Frankie Drake Mysteries
After the runaway “success” of the Murdock Mysteries the Canadian Broadcast Corporation decided to try to see if lightning could strike twice. These two shows are made by the same production company, Shaftesbury Films, based in Toronto. And therefore it seems only appropriate that both of these shows feature Toronto as it was in earlier times of its history.
Frankie Drake Mysteries is mid-to-late 1920’s “flapper” times. That makes it suitable to show female detectives running around in colourful dresses (and even trousers, on occasion).
The main character, Frankie, whose father named her after Sir Francis Drake, is an adventurer, and her detecting work hints at a life as a female spy in the Great War. Officially, she was a messenger working for the military (nudge, nudge, wink, wink). She is very physical in her actions, and a little gun-shy with her pistol. She is enigmatic, to say the least.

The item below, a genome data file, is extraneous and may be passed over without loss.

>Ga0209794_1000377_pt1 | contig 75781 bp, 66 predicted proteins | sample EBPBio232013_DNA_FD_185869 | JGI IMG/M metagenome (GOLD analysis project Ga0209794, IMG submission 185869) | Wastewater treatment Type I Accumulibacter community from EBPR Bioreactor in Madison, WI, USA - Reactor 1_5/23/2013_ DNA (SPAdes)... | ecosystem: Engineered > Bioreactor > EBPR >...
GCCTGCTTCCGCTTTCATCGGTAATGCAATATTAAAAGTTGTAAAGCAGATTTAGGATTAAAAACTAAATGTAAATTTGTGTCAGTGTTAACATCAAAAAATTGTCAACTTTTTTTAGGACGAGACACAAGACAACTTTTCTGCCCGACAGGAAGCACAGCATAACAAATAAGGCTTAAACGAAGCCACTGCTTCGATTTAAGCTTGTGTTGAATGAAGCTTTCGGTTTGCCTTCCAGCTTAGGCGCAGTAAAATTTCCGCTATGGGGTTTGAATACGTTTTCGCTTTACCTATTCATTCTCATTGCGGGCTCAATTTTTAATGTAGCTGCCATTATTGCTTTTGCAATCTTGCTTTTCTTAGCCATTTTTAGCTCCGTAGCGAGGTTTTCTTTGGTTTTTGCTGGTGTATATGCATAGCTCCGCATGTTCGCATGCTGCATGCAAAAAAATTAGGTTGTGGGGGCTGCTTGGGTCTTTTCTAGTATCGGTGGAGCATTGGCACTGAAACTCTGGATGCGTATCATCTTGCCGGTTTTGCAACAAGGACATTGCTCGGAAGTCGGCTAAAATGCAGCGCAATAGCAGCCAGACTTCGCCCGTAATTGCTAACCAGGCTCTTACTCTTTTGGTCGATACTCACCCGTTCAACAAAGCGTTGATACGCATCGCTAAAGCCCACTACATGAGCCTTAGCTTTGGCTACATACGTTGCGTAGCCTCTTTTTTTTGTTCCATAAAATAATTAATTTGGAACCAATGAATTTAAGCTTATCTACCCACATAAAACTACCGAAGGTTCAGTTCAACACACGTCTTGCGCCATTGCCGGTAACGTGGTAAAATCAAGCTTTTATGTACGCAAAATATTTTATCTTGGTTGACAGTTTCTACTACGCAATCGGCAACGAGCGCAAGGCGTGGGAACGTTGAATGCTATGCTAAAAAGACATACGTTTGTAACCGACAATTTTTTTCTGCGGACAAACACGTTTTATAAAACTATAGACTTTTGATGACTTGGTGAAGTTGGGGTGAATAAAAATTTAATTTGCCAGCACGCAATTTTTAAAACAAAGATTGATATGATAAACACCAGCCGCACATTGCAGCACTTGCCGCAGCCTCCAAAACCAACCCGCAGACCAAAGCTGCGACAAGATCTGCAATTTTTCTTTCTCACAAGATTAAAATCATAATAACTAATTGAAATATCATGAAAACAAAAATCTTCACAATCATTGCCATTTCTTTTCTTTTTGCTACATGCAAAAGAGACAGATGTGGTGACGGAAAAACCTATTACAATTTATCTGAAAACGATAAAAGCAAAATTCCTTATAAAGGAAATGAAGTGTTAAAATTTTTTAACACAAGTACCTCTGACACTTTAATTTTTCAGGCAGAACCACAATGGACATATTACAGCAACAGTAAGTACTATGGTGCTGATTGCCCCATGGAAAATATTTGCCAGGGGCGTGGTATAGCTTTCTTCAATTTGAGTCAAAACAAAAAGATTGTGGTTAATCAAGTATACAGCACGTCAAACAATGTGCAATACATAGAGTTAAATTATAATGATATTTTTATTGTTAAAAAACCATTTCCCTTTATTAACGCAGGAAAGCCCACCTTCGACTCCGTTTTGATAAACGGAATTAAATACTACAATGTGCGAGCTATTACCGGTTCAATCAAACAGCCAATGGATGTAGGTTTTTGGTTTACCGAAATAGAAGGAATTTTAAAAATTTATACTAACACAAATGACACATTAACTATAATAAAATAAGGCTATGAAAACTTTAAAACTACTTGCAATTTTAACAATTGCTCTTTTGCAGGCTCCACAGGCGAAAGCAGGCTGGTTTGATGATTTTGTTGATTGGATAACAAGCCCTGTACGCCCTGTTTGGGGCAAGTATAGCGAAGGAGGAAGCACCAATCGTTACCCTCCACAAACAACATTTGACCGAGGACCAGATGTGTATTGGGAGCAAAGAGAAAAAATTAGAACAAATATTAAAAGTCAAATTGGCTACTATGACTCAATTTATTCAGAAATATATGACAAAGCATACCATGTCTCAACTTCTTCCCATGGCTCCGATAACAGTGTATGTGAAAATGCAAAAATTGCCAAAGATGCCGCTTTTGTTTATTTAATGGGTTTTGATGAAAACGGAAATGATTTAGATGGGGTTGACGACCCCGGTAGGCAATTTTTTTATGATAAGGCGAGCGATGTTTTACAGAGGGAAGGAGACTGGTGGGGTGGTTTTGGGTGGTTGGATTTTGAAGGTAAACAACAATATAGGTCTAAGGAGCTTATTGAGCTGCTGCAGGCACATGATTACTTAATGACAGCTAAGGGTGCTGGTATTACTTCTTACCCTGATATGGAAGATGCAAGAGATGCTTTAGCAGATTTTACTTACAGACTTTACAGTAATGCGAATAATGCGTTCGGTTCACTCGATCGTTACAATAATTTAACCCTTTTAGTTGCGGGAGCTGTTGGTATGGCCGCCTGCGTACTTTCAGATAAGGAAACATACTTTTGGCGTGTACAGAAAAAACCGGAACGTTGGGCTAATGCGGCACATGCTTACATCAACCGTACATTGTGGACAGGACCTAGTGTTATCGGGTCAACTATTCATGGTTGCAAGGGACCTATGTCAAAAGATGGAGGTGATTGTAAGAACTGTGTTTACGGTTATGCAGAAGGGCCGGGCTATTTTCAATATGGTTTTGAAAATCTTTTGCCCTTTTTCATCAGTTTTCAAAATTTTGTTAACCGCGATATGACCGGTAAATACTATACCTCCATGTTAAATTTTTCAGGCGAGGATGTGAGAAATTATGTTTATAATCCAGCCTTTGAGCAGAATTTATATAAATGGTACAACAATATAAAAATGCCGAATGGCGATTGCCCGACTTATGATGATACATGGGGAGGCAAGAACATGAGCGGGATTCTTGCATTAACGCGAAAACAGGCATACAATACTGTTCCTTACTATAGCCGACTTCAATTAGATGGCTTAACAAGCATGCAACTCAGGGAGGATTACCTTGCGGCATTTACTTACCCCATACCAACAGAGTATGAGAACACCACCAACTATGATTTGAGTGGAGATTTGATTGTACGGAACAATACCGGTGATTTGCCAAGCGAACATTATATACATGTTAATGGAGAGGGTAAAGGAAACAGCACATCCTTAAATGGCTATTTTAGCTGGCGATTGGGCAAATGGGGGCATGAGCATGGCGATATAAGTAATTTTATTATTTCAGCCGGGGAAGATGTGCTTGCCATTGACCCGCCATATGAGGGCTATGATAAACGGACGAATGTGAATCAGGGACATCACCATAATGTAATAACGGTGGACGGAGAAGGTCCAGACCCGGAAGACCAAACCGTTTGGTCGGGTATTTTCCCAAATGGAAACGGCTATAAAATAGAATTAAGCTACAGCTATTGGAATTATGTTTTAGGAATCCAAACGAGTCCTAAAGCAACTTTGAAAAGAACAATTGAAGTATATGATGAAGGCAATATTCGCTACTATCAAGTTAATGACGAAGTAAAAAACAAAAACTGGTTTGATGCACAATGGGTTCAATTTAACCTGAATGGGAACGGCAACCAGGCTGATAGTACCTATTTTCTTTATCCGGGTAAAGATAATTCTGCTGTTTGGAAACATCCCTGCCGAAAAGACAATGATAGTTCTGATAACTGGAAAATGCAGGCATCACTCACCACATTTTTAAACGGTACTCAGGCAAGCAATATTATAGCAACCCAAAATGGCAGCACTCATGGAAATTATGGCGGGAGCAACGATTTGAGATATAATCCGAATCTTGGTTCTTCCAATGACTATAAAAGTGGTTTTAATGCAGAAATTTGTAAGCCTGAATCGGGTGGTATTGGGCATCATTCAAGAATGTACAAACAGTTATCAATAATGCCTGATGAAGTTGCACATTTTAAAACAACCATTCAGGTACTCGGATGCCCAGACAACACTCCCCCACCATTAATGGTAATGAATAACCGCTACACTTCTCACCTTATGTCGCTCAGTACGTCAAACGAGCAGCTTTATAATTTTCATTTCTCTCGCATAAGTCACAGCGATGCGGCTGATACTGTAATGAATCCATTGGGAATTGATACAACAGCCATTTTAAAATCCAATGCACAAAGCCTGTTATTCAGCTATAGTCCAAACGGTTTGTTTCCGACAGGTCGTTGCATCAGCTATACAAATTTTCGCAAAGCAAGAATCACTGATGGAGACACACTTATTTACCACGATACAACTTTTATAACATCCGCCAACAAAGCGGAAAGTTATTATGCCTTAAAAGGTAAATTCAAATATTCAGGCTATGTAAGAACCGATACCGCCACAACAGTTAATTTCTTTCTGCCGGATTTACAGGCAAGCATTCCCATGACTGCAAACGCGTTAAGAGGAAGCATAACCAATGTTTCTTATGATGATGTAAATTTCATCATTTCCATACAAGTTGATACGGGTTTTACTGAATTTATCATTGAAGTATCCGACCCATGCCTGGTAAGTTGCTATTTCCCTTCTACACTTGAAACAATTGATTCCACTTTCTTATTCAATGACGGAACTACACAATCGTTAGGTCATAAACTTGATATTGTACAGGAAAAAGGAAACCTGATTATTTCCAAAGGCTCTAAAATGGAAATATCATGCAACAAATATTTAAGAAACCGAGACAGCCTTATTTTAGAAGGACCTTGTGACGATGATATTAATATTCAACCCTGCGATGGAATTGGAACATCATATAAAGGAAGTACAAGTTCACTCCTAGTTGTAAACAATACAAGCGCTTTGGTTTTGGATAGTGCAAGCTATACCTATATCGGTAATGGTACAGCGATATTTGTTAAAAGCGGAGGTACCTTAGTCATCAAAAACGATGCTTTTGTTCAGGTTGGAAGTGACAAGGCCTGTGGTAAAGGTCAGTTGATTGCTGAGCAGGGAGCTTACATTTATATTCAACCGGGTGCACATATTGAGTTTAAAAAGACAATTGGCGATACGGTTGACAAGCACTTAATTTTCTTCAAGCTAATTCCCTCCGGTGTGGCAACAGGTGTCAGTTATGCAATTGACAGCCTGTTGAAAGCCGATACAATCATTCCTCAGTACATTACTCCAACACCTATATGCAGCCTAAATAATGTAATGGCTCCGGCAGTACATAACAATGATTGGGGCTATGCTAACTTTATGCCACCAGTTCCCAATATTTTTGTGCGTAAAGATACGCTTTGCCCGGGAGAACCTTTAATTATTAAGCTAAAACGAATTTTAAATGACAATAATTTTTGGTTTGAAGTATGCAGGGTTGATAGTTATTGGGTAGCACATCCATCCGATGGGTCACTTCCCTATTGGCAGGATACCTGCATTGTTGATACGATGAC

Her cohorts include: Trudy Clarke, a beautiful black woman; Mary Shaw, a morality officer with the Toronto Police (yes, they did have such roles in those days); and Flo Chakowitz, an assistant coroner. They cover the gamut of feminine wiles and wisdom.
Season One was a hoot. Season Two looks a little strained. I don’t think Lauren Lee Smith, who plays Frankie, is enjoying it as much as she previously did. Also her hair is longer, and she appears tired most of the time.
However, it still is a lot of fun, and the introduction of famous people to the show keeps it interesting. Foster Hewitt as a radio announcer was a nice touch, for example.
Whether the show lasts beyond its second season will be interesting to see. If not, it was a great flash in the pan.